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Source: Jane Chen, 785-532-6844,
News release prepared by: Beth Bohn, 785-532-6415,

Wednesday, Aug. 26, 2009


MANHATTAN -- An article co-authored by Xuanjuan "Jane" Chen, assistant professor of finance at Kansas State University, has been named the best feature article published in the journal Risk Management and Insurance Review in 2008.

The award was presented by the journal's professional organization, the American Risk and Insurance Association, for "Intangible Assets and Firm Asset Risk Taking: An Analysis of Property and Liability Firms." The article, which appeared in the spring 2008 edition of the journal, was co-written by Chen with Tong Yu and Henry Oppenheimer, both from the College of Business Administration at the University of Rhode Island, and Bingxuan Lin, also from the College of Business Administration at the University of Rhode Island and from the Xinhua School of Finance and Insurance at Zhongnan University of Economics and Law in China.

The authors were recognized at the annual meeting of the association Aug. 4 in Providence, R.I.

Risk Management and Insurance Review publishes respected, accessible and high-quality applied research, well-reasoned opinion and discussion in the field of risk and insurance. The journal's feature articles section includes original research involving applications and applied techniques. A committee is appointed annually to select the best feature article that appeared in the journal in the previous year.

In their paper, Chen and co-authors analyzed how the incentives to protect intangible assets affect asset risk-taking behavior of property and liability insurers. Intangible assets facilitate insurers' capacity to retain existing business and attract new clients. They concluded that their results support the view that insurers' incentives to protect their intangible assets lead to an inverse relation between intangible assets and asset risk.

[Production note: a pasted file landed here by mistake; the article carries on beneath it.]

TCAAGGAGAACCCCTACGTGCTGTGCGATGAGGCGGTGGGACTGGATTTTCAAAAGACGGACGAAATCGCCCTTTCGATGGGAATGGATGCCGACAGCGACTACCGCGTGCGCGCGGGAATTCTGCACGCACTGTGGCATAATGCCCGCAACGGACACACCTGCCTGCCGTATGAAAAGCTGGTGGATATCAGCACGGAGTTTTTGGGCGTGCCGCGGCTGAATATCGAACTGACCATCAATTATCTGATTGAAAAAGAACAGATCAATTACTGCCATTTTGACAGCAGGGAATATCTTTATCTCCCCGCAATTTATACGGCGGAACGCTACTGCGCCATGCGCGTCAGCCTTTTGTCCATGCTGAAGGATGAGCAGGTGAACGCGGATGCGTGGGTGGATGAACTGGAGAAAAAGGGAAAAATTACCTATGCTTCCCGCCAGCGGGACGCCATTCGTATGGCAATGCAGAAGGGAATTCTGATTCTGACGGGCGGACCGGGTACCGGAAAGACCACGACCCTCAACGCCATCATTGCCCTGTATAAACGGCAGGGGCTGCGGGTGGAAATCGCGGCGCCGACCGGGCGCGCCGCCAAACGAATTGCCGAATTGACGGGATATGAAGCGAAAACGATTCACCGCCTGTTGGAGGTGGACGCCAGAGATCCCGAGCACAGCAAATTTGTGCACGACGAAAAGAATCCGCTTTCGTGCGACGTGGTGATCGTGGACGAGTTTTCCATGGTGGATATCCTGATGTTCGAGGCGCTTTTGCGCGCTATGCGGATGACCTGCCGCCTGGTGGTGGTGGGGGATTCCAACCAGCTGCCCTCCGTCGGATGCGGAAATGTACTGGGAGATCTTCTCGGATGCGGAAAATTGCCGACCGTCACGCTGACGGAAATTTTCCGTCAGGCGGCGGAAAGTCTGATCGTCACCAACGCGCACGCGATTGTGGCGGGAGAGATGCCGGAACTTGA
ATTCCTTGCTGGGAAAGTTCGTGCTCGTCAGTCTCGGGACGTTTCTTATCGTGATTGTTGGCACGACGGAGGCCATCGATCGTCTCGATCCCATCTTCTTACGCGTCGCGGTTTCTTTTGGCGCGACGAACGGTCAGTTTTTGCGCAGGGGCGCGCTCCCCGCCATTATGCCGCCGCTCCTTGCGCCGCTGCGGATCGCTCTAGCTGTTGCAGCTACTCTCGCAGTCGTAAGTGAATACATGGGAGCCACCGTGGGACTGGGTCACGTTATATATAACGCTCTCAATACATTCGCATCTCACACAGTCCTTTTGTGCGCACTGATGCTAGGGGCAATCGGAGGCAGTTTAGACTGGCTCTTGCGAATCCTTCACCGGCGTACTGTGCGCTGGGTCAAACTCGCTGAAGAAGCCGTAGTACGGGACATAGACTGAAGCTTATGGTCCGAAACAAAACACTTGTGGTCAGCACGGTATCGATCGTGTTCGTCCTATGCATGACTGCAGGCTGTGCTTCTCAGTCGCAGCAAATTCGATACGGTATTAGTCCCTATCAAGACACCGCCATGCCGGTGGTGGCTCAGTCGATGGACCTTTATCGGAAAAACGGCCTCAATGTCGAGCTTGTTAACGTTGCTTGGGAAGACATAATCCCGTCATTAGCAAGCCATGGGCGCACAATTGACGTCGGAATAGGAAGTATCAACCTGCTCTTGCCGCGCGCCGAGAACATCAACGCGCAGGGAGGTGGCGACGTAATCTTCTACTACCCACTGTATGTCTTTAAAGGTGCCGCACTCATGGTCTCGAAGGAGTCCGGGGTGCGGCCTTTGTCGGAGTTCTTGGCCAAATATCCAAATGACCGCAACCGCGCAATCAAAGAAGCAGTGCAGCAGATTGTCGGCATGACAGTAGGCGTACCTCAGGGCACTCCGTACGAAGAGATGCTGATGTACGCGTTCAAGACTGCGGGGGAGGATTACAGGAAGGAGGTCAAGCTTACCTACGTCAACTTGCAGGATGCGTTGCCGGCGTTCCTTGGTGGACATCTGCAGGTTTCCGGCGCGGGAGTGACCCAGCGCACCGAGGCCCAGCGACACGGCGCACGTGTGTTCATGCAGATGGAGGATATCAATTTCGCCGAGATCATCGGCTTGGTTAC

"Consistent with the view that highly levered firms may go for broke, asset risk of highly levered insurers is less elastic to intangible assets than that of lower-levered insurers," Chen said. "An additional notable finding of our article is that tangible factors like firm size and capitalization increase insurers' appetites for asset risk taking."

Chen is the first person from K-State to receive the best feature article honor from the American Risk and Insurance Association.

"This was surprising and encouraging news to me," she said. "I think one reason I got this award is that I have great co-authors who are devoted to research. Another reason is that the topic is an open yet fundamental issue in insurance."

While proud of the recognition, Chen said she thinks there are still issues unsolved in the award-winning paper.

"I am continuing the exploration on the franchise value effect and other interesting topics in insurance, such as insurer portfolio allocations," she said.

Chen earned her doctorate from the University of Rhode Island in 2005. She served as an assistant professor of finance at the University of North Carolina in Wilmington before joining K-State in 2007. At K-State, She has taught intermediate corporate finance and cases in finance. Her research interests include empirical asset pricing, risk management and insurance. Her work has been publication in the Journal of Accounting Research, Journal of Financial Intermediation, Journal of Risk and Insurance and others.

The American Risk and Insurance Association is dedicated to advancing knowledge in risk management and insurance, as well as enhancing the career development of its members.